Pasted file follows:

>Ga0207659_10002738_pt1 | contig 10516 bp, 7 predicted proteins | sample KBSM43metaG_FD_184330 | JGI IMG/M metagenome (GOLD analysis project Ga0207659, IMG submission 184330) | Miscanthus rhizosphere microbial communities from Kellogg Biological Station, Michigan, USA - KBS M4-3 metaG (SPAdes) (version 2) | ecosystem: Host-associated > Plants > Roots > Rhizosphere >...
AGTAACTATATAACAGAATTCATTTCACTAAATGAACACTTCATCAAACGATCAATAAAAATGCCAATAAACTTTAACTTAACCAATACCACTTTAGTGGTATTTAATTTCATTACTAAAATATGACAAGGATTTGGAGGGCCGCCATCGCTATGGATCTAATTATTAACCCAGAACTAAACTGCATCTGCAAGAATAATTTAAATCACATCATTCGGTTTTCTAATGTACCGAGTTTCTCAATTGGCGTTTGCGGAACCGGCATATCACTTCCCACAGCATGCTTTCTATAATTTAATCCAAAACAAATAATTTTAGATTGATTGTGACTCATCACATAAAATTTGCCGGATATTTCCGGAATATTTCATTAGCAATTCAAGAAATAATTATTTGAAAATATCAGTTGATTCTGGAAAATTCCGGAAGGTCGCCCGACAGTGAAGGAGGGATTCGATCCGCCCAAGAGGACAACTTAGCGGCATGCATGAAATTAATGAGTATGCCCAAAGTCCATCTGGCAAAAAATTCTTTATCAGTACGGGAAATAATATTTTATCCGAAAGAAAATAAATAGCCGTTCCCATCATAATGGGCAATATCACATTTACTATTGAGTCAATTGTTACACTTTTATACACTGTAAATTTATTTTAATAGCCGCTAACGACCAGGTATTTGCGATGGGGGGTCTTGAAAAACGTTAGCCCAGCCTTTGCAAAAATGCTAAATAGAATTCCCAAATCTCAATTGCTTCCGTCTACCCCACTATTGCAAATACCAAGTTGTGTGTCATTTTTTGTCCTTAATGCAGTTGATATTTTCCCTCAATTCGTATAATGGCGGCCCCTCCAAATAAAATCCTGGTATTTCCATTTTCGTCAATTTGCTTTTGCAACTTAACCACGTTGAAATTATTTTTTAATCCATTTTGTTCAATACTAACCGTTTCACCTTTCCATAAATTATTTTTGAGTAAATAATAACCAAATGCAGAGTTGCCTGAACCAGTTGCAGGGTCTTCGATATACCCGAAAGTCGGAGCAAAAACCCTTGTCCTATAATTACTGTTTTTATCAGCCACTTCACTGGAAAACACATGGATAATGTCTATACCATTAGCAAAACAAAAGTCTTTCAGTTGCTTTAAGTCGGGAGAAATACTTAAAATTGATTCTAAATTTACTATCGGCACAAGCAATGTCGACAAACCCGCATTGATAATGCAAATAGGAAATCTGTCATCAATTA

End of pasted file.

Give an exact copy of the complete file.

>Ga0207659_10002738_pt1 | contig 10516 bp, 7 predicted proteins | sample KBSM43metaG_FD_184330 | JGI IMG/M metagenome (GOLD analysis project Ga0207659, IMG submission 184330) | Miscanthus rhizosphere microbial communities from Kellogg Biological Station, Michigan, USA - KBS M4-3 metaG (SPAdes) (version 2) | ecosystem: Host-associated > Plants > Roots > Rhizosphere >...
AGTAACTATATAACAGAATTCATTTCACTAAATGAACACTTCATCAAACGATCAATAAAAATGCCAATAAACTTTAACTTAACCAATACCACTTTAGTGGTATTTAATTTCATTACTAAAATATGACAAGGATTTGGAGGGCCGCCATCGCTATGGATCTAATTATTAACCCAGAACTAAACTGCATCTGCAAGAATAATTTAAATCACATCATTCGGTTTTCTAATGTACCGAGTTTCTCAATTGGCGTTTGCGGAACCGGCATATCACTTCCCACAGCATGCTTTCTATAATTTAATCCAAAACAAATAATTTTAGATTGATTGTGACTCATCACATAAAATTTGCCGGATATTTCCGGAATATTTCATTAGCAATTCAAGAAATAATTATTTGAAAATATCAGTTGATTCTGGAAAATTCCGGAAGGTCGCCCGACAGTGAAGGAGGGATTCGATCCGCCCAAGAGGACAACTTAGCGGCATGCATGAAATTAATGAGTATGCCCAAAGTCCATCTGGCAAAAAATTCTTTATCAGTACGGGAAATAATATTTTATCCGAAAGAAAATAAATAGCCGTTCCCATCATAATGGGCAATATCACATTTACTATTGAGTCAATTGTTACACTTTTATACACTGTAAATTTATTTTAATAGCCGCTAACGACCAGGTATTTGCGATGGGGGGTCTTGAAAAACGTTAGCCCAGCCTTTGCAAAAATGCTAAATAGAATTCCCAAATCTCAATTGCTTCCGTCTACCCCACTATTGCAAATACCAAGTTGTGTGTCATTTTTTGTCCTTAATGCAGTTGATATTTTCCCTCAATTCGTATAATGGCGGCCCCTCCAAATAAAATCCTGGTATTTCCATTTTCGTCAATTTGCTTTTGCAACTTAACCACGTTGAAATTATTTTTTAATCCATTTTGTTCAATACTAACCGTTTCACCTTTCCATAAATTATTTTTGAGTAAATAATAACCAAATGCAGAGTTGCCTGAACCAGTTGCAGGGTCTTCGATATACCCGAAAGTCGGAGCAAAAACCCTTGTCCTATAATTACTGTTTTTATCAGCCACTTCACTGGAAAACACATGGATAATGTCTATACCATTAGCAAAACAAAAGTCTTTCAGTTGCTTTAAGTCGGGAGAAATACTTAAAATTGATTCTAAATTTACTATCGGCACAAGCAATGTCGACAAACCCGCATTGATAATGCAAATAGGAAATCTGTCATCAATTA